TEENAGE YEARS – Ann My Guard
Eszter Anna Baumann from rising new stars Ann My Guard on the struggles of trying to break through internationally
Bursting out of Budapest last year came the intriguingly-named Ann My Guard with their first full-length album ‘Innocence Descent’. A sparky and spunky debut which at turns both battles and beguiles, ‘Innocence Descent’ is the first stop on a journey for vocalist/bassist Eszter Anna Baumann which began back in 2007.
“Originally,” she begins, “the band was formed in 2007, after I had recorded my very first demo in my home town, Békéscsaba. On that recording, I played on all the instruments except the drums. Afterwards I moved to Budapest to go to university, and started looking for other musicians to play these songs live with me.” Not that keeping a stable line-up was easy. “No,” she laughs. “I wouldn’t deny that the band members in the last seven years have been almost constantly changing; in my opinion it’s very hard to get the right musicians into your band, those who are totally committed to music and to struggling on, especially if you’re not particularly successful in the music industry at that time. So there were many disagreements about our musical direction with former members, and also about working hard at keeping the band alive, but I do think this problem has now ended with this current line-up,” which also sees guitarists Norbert Nagy and Krisztián Varga and drummer Norbert Tobola sharing the stage with Eszter. “As I said,” she continues, “Ann My Guard has been in existence in one form or another since 2007, and in that time we’ve played loads of live shows here in Hungary and abroad as well, recorded two EPs [‘Cinderella’s Syndrome’ and ‘Doll Metal’] and then released our debut album last year. But I feel that for us things have just begun and all these experiences and things from the past are very instructive experiences.” As for the band’s rather unusual name, “according to a Christian myth,” she reveals, “your second name is the name of your guardian angel. I am Eszter Anna, so that’s why ‘Ann’ is there. And rock music is my savour in life, so my guardian angel, if you like.”
Recorded in 2013 at Black Hole Sound Studio in Szeged (Hungary’s fourth largest city, apparently) by a line-up with featured guitarist István Tagscherer and drummer Joci Vadász alongside Eszter and Krisztián ‘Innocence Descent’ is not an easy album to categorise, pulling in influences from across the metal spectrum, and it’s perhaps not surprising that this reflects Eszter’s diverse musical education. “I studied classical music for fifteen years,” she explains, “so composers like Debussy, Tchaikovsky or Béla Bartok significantly influenced my music. Also, I listen to many Scandinavian – especially Finnish – bands whose melodic, dark and even symphonic music matter a lot to me. What else?” she thinks… “I like the heavier stoner riffs, nu metal and importantly grunge and alternative rock bands from the Nineties. From this period, I also admire female bands like Babes in Toyland or Veruca Salt, and I also get inspiration from the Riot Grrrl movement both from its musical and aesthetic aspect. And then there’s female singers for instance like Björk, or Chelsea Wolfe as well who I admire.”
The album itself is about “my teenage years,” she notes. “I wrote these songs back then and besides, lyrically ‘Innocence Descent’ is about a girl losing her innocence, the time at which she starts discovering her new identities. The guys in the band also put a lot of work into the songs, and we are very satisfied with the outcome. Although I hate the word ‘categorise’ [oops!] I’d place the album somewhere between melodic metal and alternative rock, which is probably what was usual from a female-fronted band many years ago, although we also think that it boasts a number of possible crossover hit singles in the likes of ‘Crush Honey’, ‘Dark Sea Blue’, ‘Ivory Ballad’ or ‘Morgana’s Song’.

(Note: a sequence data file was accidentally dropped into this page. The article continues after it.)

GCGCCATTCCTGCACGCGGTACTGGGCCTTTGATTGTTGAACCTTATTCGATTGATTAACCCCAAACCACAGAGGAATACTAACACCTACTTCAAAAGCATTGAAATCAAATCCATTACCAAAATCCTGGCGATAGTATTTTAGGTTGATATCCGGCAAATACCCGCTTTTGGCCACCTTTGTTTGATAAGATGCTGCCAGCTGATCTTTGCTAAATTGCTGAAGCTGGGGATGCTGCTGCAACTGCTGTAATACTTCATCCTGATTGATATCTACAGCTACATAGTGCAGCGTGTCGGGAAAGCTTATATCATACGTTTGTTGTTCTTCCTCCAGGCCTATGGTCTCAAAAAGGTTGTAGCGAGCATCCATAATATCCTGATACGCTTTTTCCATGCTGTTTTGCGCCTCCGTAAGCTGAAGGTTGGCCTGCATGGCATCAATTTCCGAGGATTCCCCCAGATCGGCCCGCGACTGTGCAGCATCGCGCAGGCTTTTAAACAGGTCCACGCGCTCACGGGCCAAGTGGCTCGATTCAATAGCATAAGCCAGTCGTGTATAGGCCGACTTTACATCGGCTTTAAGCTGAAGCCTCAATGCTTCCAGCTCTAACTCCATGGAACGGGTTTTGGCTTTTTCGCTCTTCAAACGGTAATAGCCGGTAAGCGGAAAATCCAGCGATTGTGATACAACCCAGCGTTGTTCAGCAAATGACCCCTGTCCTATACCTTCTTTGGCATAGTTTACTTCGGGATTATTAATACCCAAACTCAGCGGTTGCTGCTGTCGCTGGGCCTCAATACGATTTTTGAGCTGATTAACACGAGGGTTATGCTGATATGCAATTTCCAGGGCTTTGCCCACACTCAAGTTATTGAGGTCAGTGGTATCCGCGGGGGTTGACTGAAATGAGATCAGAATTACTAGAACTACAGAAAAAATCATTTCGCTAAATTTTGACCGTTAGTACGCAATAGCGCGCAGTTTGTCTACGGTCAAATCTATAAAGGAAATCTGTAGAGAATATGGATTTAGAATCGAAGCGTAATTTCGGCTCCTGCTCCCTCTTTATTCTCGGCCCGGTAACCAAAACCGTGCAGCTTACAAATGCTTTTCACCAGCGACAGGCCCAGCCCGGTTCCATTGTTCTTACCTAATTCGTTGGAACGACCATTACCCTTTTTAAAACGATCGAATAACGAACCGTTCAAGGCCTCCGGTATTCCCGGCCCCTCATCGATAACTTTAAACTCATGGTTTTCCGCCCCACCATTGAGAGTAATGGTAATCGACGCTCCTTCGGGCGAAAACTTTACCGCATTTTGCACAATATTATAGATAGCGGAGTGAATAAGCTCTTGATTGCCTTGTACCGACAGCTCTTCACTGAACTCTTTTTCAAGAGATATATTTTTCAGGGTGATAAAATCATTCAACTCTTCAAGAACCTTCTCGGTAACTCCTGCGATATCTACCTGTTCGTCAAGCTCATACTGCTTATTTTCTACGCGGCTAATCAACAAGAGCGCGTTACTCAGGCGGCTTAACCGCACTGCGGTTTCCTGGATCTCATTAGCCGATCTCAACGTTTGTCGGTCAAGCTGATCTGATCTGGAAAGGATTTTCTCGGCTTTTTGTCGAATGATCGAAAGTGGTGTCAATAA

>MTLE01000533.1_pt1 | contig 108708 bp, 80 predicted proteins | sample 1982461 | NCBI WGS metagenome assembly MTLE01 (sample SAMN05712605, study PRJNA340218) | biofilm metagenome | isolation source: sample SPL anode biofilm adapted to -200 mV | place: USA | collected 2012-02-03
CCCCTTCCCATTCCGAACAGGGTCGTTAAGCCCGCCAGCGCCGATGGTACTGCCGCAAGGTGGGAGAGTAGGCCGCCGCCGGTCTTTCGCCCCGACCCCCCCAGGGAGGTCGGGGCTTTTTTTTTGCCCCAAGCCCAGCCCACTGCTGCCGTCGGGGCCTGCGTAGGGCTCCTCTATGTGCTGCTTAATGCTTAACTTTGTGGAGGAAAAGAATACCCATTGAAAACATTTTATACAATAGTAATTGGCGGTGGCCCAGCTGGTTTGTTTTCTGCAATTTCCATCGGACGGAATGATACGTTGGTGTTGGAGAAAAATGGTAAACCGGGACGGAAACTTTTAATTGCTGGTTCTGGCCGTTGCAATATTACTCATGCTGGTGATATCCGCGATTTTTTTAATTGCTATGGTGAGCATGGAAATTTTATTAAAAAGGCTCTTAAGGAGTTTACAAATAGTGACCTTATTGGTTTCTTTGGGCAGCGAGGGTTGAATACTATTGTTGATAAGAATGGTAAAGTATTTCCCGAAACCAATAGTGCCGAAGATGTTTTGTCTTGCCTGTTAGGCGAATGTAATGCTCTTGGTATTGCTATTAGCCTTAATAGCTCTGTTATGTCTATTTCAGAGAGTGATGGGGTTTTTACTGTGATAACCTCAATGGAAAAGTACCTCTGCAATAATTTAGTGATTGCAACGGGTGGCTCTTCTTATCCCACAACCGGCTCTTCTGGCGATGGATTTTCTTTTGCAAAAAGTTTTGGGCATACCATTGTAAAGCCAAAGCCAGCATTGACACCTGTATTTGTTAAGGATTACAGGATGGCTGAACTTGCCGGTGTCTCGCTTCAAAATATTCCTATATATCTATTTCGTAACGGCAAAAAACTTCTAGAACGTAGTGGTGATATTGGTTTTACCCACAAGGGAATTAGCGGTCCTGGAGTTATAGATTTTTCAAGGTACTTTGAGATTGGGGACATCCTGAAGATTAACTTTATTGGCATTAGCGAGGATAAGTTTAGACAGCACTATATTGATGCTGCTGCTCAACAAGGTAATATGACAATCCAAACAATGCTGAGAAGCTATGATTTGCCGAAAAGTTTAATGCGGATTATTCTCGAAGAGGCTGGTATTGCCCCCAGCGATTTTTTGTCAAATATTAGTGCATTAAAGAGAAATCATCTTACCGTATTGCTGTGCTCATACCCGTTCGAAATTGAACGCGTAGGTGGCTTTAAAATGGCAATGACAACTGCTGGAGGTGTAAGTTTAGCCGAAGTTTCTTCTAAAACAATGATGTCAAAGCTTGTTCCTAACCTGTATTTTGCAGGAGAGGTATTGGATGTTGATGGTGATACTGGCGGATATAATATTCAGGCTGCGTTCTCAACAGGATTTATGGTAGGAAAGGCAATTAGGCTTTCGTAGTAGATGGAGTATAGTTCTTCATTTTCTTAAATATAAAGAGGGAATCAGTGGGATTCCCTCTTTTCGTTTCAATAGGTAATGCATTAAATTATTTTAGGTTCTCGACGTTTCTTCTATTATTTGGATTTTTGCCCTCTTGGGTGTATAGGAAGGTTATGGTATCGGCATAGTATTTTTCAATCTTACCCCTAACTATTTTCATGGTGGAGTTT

“Our aim is to reach new audiences from all over the world,” she continues. “I try to communicate with a lot of musicians from several countries every day. I think sharing experiences with each other is very useful for independent artists. Everyone knows that music industry has changed and we – musicians –are at the core of it now. Nowadays, people have stopped going to see new live bands, or even many of the big bands. Labels rarely sign new acts, so you must have the money for recording your songs, or shooting your own music video. I know a lot of very talented people in my country who are close to giving up their musical careers because of the lack of support and hard conditions. But I always think positively and I know that even if it’s difficult as hell, with the use of social media and my art, I can reach people with my music.”
Eszter also has a realistic view of the way a band needs to approach its early days. “I see the band not only as an artistic act,” she concedes, “but as a marketable product which needs to be properly promoted. That’s why we’ve started to concentrate on our international presence. We signed to the Norwegian label Smash Fabric Records for three years, and have now started to work with the UK-based indie Shamanize Records. We’re planning to record some new songs in England this summer and also to organize a small tour over there. So, to be honest, I’d suggest to any band that they don’t worry about the current situation in the rock music business: just concentrate on your strengths, and work hard on getting recognised. I’ve been doing this for years,” she says, emphatically, “and never think about giving up. We have a message that we want to share. And we do our best with our live shows: we are literally crazy on stage! To sum it all up,” she laughs, “we are Ann My Guard!”
© John Tucker January 2015